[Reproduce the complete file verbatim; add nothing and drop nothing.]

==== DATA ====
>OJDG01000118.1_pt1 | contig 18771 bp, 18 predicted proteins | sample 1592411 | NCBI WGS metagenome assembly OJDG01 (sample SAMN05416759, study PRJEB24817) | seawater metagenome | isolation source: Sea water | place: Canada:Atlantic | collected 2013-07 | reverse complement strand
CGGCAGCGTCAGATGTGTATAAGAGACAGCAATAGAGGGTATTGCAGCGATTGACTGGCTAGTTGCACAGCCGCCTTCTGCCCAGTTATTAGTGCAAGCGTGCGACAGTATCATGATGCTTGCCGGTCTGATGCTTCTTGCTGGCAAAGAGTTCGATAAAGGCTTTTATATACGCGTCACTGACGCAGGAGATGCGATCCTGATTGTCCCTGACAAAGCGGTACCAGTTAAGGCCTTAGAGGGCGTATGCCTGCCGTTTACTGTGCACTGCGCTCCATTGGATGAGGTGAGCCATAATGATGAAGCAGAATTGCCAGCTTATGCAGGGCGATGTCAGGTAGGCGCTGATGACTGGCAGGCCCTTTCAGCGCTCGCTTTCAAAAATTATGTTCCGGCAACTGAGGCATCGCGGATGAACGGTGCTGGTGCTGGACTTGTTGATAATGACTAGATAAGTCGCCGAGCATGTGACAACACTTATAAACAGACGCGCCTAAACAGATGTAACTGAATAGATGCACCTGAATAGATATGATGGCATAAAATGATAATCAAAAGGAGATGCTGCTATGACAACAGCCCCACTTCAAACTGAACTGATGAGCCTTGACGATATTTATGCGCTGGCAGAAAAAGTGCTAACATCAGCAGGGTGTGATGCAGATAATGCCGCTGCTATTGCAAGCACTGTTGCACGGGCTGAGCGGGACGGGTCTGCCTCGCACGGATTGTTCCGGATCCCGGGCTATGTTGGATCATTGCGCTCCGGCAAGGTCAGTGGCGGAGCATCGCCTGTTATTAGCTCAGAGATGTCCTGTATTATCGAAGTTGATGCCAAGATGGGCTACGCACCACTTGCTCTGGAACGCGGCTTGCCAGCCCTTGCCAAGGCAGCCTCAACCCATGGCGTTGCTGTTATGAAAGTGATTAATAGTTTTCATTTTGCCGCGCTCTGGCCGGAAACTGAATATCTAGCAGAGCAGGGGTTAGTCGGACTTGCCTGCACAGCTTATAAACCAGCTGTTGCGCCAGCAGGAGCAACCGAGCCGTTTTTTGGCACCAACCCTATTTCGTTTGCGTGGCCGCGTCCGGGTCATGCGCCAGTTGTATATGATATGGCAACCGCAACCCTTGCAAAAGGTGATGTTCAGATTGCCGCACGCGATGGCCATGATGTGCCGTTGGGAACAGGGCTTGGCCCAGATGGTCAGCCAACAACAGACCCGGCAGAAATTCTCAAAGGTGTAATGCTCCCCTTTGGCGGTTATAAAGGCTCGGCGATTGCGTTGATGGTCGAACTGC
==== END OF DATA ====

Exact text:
>OJDG01000118.1_pt1 | contig 18771 bp, 18 predicted proteins | sample 1592411 | NCBI WGS metagenome assembly OJDG01 (sample SAMN05416759, study PRJEB24817) | seawater metagenome | isolation source: Sea water | place: Canada:Atlantic | collected 2013-07 | reverse complement strand
CGGCAGCGTCAGATGTGTATAAGAGACAGCAATAGAGGGTATTGCAGCGATTGACTGGCTAGTTGCACAGCCGCCTTCTGCCCAGTTATTAGTGCAAGCGTGCGACAGTATCATGATGCTTGCCGGTCTGATGCTTCTTGCTGGCAAAGAGTTCGATAAAGGCTTTTATATACGCGTCACTGACGCAGGAGATGCGATCCTGATTGTCCCTGACAAAGCGGTACCAGTTAAGGCCTTAGAGGGCGTATGCCTGCCGTTTACTGTGCACTGCGCTCCATTGGATGAGGTGAGCCATAATGATGAAGCAGAATTGCCAGCTTATGCAGGGCGATGTCAGGTAGGCGCTGATGACTGGCAGGCCCTTTCAGCGCTCGCTTTCAAAAATTATGTTCCGGCAACTGAGGCATCGCGGATGAACGGTGCTGGTGCTGGACTTGTTGATAATGACTAGATAAGTCGCCGAGCATGTGACAACACTTATAAACAGACGCGCCTAAACAGATGTAACTGAATAGATGCACCTGAATAGATATGATGGCATAAAATGATAATCAAAAGGAGATGCTGCTATGACAACAGCCCCACTTCAAACTGAACTGATGAGCCTTGACGATATTTATGCGCTGGCAGAAAAAGTGCTAACATCAGCAGGGTGTGATGCAGATAATGCCGCTGCTATTGCAAGCACTGTTGCACGGGCTGAGCGGGACGGGTCTGCCTCGCACGGATTGTTCCGGATCCCGGGCTATGTTGGATCATTGCGCTCCGGCAAGGTCAGTGGCGGAGCATCGCCTGTTATTAGCTCAGAGATGTCCTGTATTATCGAAGTTGATGCCAAGATGGGCTACGCACCACTTGCTCTGGAACGCGGCTTGCCAGCCCTTGCCAAGGCAGCCTCAACCCATGGCGTTGCTGTTATGAAAGTGATTAATAGTTTTCATTTTGCCGCGCTCTGGCCGGAAACTGAATATCTAGCAGAGCAGGGGTTAGTCGGACTTGCCTGCACAGCTTATAAACCAGCTGTTGCGCCAGCAGGAGCAACCGAGCCGTTTTTTGGCACCAACCCTATTTCGTTTGCGTGGCCGCGTCCGGGTCATGCGCCAGTTGTATATGATATGGCAACCGCAACCCTTGCAAAAGGTGATGTTCAGATTGCCGCACGCGATGGCCATGATGTGCCGTTGGGAACAGGGCTTGGCCCAGATGGTCAGCCAACAACAGACCCGGCAGAAATTCTCAAAGGTGTAATGCTCCCCTTTGGCGGTTATAAAGGCTCGGCGATTGCGTTGATGGTCGAACTGC